Synchrotron microbeam irradiation induces neutrophil infiltration, thrombocyte attachment and selective vascular damage in vivo.

Brönnimann, Daniel; Bouchet, Audrey Michele; Schneider, Christoph; Potez, Marine Therese Charlette; Serduc, Raphaël; Bräuer-Krisch, Elke; Graber, Werner Adrian; von Gunten, Stephan; Laissue, Jean Albert; Djonov, Valentin (2016). Synchrotron microbeam irradiation induces neutrophil infiltration, thrombocyte attachment and selective vascular damage in vivo. Scientific Reports, 6(33601), p. 33601. Nature Publishing Group 10.1038/srep33601

[img]
Preview
Text
von Gunten_Synchrotron microbeam irradiation induces neutrophil infiltration, thrombocyte attachment and selective vascular damage in vivio.pdf - Published Version
Available under License Creative Commons: Attribution (CC-BY).

Download (3MB) | Preview

Our goal was the visualizing the vascular damage and acute inflammatory response to micro- and minibeam irradiation in vivo. Microbeam (MRT) and minibeam radiation therapies (MBRT) are tumor treatment approaches of potential clinical relevance, both consisting of parallel X-ray beams and allowing the delivery of thousands of Grays within tumors. We compared the effects of microbeams (25-100 μm wide) and minibeams (200-800 μm wide) on vasculature, inflammation and surrounding tissue changes during zebrafish caudal fin regeneration in vivo. Microbeam irradiation triggered an acute inflammatory response restricted to the regenerating tissue. Six hours post irradiation (6 hpi), it was infiltrated by neutrophils and fli1a(+) thrombocytes adhered to the cell wall locally in the beam path. The mature tissue was not affected by microbeam irradiation. In contrast, minibeam irradiation efficiently damaged the immature tissue at 6 hpi and damaged both the mature and immature tissue at 48 hpi. We demonstrate that vascular damage, inflammatory processes and cellular toxicity depend on the beam width and the stage of tissue maturation. Minibeam irradiation did not differentiate between mature and immature tissue. In contrast, all irradiation-induced effects of the microbeams were restricted to the rapidly growing immature tissue, indicating that microbeam irradiation could be a promising tumor treatment tool.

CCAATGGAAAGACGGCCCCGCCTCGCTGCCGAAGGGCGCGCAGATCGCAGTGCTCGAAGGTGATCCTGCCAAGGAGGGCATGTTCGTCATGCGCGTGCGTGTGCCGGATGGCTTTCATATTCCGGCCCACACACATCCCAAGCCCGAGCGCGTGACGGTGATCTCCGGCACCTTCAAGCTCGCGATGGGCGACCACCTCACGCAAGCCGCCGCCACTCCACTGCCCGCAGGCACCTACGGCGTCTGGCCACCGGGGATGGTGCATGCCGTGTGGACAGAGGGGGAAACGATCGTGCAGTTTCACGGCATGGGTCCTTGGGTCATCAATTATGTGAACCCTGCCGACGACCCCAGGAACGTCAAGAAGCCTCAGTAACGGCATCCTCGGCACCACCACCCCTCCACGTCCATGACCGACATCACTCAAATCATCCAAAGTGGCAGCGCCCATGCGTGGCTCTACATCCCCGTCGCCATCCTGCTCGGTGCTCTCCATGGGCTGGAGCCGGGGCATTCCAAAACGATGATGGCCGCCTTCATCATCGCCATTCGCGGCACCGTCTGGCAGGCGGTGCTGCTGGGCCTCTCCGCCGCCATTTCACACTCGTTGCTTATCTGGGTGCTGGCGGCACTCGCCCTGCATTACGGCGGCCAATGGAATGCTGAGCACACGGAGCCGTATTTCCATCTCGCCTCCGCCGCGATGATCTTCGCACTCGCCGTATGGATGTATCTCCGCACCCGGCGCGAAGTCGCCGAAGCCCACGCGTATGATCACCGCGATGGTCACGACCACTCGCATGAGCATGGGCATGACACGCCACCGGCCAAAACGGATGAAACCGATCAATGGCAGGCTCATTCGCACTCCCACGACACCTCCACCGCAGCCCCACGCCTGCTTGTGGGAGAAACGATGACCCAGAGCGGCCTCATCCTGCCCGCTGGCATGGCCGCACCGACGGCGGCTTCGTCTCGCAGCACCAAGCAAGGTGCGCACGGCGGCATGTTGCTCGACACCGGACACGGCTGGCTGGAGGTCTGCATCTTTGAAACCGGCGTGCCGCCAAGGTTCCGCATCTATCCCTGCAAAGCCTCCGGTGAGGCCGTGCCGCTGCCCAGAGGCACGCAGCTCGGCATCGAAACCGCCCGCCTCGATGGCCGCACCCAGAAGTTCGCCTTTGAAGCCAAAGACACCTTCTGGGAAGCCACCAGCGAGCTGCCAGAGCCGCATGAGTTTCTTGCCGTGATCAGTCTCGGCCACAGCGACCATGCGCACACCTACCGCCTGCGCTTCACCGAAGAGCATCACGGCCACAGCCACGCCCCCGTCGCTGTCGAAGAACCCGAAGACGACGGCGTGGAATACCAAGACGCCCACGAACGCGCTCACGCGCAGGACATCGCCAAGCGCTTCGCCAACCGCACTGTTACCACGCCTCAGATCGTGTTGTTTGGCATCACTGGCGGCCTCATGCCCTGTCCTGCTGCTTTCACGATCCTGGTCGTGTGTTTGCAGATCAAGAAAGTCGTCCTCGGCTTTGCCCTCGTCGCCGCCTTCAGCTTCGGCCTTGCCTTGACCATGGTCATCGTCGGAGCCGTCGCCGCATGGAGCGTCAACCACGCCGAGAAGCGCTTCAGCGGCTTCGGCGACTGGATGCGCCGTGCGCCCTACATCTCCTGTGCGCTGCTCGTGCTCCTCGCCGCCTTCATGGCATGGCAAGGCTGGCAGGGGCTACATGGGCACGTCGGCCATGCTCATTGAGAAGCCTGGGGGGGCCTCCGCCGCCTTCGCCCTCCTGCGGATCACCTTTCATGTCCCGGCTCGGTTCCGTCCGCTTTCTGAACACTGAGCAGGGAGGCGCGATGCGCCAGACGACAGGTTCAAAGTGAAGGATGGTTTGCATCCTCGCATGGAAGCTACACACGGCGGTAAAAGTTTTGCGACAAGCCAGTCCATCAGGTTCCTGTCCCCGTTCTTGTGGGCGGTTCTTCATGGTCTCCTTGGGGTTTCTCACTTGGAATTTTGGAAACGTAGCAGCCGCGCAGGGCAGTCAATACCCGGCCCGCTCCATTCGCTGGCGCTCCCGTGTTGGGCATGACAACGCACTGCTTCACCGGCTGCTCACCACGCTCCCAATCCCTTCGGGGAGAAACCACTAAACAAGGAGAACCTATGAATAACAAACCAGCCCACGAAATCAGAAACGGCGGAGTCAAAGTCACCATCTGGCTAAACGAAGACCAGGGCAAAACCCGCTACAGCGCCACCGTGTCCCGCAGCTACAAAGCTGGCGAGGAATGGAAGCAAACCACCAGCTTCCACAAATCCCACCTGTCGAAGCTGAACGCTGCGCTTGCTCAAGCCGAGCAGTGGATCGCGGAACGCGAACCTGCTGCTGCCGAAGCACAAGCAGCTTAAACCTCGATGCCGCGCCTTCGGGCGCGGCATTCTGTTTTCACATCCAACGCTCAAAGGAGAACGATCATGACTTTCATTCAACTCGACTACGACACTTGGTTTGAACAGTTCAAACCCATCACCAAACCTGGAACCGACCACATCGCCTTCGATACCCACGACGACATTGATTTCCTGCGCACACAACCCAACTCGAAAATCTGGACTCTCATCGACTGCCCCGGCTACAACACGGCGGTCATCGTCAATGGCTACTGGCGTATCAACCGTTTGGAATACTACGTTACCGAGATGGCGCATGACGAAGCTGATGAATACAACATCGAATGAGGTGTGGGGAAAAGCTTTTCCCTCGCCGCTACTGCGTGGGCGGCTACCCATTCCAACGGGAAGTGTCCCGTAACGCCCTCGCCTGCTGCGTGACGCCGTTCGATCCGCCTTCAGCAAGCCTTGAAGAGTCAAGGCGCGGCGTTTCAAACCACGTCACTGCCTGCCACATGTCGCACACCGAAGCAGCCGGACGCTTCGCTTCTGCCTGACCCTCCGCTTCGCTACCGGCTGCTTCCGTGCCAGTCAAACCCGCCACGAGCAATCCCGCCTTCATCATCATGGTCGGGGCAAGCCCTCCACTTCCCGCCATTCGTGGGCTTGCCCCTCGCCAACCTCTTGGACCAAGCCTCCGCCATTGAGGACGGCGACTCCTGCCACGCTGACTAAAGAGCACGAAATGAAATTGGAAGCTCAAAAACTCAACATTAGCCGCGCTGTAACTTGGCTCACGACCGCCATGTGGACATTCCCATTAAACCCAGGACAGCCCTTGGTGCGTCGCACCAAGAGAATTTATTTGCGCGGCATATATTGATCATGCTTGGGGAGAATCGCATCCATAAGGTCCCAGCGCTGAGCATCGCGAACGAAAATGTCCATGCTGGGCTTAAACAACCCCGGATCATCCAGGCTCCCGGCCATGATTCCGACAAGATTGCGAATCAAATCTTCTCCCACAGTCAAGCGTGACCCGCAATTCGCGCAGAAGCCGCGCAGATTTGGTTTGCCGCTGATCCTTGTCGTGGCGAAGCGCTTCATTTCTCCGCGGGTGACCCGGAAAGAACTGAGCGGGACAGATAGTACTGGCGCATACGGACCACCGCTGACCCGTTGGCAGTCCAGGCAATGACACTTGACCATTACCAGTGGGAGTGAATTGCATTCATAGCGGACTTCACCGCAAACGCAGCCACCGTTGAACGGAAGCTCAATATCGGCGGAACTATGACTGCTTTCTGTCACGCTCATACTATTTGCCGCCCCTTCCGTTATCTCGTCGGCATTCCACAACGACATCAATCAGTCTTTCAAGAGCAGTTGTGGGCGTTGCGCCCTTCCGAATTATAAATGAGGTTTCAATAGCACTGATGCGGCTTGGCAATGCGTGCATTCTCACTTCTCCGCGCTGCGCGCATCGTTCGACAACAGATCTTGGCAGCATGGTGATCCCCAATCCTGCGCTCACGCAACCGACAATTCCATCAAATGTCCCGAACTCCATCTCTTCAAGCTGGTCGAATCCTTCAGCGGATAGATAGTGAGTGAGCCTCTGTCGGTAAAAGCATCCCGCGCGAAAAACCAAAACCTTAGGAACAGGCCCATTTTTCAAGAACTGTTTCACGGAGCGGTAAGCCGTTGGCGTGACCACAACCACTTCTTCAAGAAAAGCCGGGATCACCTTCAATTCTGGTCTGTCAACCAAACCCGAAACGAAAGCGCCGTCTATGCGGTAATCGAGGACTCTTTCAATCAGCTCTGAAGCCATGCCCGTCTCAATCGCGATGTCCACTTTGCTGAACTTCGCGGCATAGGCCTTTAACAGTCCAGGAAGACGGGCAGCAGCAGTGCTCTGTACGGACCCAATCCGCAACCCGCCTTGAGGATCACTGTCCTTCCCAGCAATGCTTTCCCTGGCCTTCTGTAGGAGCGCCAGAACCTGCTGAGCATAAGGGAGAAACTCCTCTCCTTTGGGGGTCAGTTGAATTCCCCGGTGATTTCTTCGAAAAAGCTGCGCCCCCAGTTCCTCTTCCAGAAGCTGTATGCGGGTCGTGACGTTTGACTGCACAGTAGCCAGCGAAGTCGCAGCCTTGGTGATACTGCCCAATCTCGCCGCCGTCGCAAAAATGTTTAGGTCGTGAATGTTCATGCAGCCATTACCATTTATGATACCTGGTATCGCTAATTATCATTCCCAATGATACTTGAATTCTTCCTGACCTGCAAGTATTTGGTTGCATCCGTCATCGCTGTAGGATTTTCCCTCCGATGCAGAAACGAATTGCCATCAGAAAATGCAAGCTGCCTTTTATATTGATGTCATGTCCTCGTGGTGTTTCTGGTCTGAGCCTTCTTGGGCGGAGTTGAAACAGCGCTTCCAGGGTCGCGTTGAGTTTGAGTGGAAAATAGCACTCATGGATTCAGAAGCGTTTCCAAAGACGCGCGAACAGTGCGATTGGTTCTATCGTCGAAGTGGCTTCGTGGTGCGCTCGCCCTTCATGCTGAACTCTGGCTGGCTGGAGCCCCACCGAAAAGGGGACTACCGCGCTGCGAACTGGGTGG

Item Type:

Journal Article (Original Article)

Division/Institute:

04 Faculty of Medicine > Pre-clinic Human Medicine > Institute of Anatomy
04 Faculty of Medicine > Pre-clinic Human Medicine > Institute of Pharmacology

Graduate School:

Graduate School Gender Studies

UniBE Contributor:

Brönnimann, Daniel; Bouchet, Audrey Michele; Schneider, Christoph; Potez, Marine Therese Charlette; Graber, Werner Adrian; von Gunten, Stephan and Djonov, Valentin

Subjects:

600 Technology > 610 Medicine & health

ISSN:

2045-2322

Publisher:

Nature Publishing Group

Language:

English

Submitter:

Jana Berger

Date Deposited:

07 Nov 2016 17:14

Last Modified:

15 Jan 2017 02:12

Publisher DOI:

10.1038/srep33601

PubMed ID:

27640676

BORIS DOI:

10.7892/boris.89313

URI:

https://boris.unibe.ch/id/eprint/89313

Actions (login required)

Edit item Edit item
Provide Feedback